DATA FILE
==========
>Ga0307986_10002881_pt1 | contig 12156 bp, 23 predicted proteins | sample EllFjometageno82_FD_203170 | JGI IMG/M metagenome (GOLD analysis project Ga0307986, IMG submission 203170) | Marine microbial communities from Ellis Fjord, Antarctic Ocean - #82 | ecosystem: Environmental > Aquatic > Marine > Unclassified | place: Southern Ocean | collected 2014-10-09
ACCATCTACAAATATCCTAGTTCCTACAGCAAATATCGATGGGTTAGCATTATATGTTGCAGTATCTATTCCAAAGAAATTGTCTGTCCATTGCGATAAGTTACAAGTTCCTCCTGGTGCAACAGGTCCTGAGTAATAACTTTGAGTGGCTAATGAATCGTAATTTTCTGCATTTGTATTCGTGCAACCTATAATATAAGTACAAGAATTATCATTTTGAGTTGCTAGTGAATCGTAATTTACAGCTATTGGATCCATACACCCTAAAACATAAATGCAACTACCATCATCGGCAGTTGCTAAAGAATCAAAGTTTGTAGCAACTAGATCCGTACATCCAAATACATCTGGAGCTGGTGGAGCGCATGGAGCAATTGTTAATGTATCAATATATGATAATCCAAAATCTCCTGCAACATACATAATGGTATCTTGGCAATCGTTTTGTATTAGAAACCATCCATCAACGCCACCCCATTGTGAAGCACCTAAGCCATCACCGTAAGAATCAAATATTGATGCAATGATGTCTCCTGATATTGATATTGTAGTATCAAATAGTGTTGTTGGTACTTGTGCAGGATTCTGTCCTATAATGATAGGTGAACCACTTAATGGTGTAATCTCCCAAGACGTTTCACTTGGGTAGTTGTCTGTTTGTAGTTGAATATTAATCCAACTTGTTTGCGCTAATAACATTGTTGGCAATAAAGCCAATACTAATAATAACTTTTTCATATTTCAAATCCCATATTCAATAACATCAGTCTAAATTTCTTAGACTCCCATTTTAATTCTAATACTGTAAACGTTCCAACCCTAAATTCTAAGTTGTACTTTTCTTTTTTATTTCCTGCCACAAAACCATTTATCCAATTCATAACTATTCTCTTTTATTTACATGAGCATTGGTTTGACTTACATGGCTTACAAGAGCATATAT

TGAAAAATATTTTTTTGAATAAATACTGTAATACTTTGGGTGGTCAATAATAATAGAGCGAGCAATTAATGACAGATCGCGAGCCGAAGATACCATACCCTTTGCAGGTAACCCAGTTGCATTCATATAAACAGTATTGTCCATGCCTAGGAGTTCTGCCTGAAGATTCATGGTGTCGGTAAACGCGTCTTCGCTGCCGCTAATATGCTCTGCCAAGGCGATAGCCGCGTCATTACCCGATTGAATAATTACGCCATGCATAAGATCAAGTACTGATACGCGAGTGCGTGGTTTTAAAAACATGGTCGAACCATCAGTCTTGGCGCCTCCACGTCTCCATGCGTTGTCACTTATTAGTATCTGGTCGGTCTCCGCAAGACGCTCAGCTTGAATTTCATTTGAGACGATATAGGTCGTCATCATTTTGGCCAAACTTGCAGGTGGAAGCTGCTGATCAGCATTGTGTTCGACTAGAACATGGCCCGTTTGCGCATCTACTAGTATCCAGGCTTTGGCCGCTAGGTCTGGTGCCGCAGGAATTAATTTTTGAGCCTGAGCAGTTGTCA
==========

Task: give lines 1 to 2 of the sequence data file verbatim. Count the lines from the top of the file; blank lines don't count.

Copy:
>Ga0307986_10002881_pt1 | contig 12156 bp, 23 predicted proteins | sample EllFjometageno82_FD_203170 | JGI IMG/M metagenome (GOLD analysis project Ga0307986, IMG submission 203170) | Marine microbial communities from Ellis Fjord, Antarctic Ocean - #82 | ecosystem: Environmental > Aquatic > Marine > Unclassified | place: Southern Ocean | collected 2014-10-09
ACCATCTACAAATATCCTAGTTCCTACAGCAAATATCGATGGGTTAGCATTATATGTTGCAGTATCTATTCCAAAGAAATTGTCTGTCCATTGCGATAAGTTACAAGTTCCTCCTGGTGCAACAGGTCCTGAGTAATAACTTTGAGTGGCTAATGAATCGTAATTTTCTGCATTTGTATTCGTGCAACCTATAATATAAGTACAAGAATTATCATTTTGAGTTGCTAGTGAATCGTAATTTACAGCTATTGGATCCATACACCCTAAAACATAAATGCAACTACCATCATCGGCAGTTGCTAAAGAATCAAAGTTTGTAGCAACTAGATCCGTACATCCAAATACATCTGGAGCTGGTGGAGCGCATGGAGCAATTGTTAATGTATCAATATATGATAATCCAAAATCTCCTGCAACATACATAATGGTATCTTGGCAATCGTTTTGTATTAGAAACCATCCATCAACGCCACCCCATTGTGAAGCACCTAAGCCATCACCGTAAGAATCAAATATTGATGCAATGATGTCTCCTGATATTGATATTGTAGTATCAAATAGTGTTGTTGGTACTTGTGCAGGATTCTGTCCTATAATGATAGGTGAACCACTTAATGGTGTAATCTCCCAAGACGTTTCACTTGGGTAGTTGTCTGTTTGTAGTTGAATATTAATCCAACTTGTTTGCGCTAATAACATTGTTGGCAATAAAGCCAATACTAATAATAACTTTTTCATATTTCAAATCCCATATTCAATAACATCAGTCTAAATTTCTTAGACTCCCATTTTAATTCTAATACTGTAAACGTTCCAACCCTAAATTCTAAGTTGTACTTTTCTTTTTTATTTCCTGCCACAAAACCATTTATCCAATTCATAACTATTCTCTTTTATTTACATGAGCATTGGTTTGACTTACATGGCTTACAAGAGCATATAT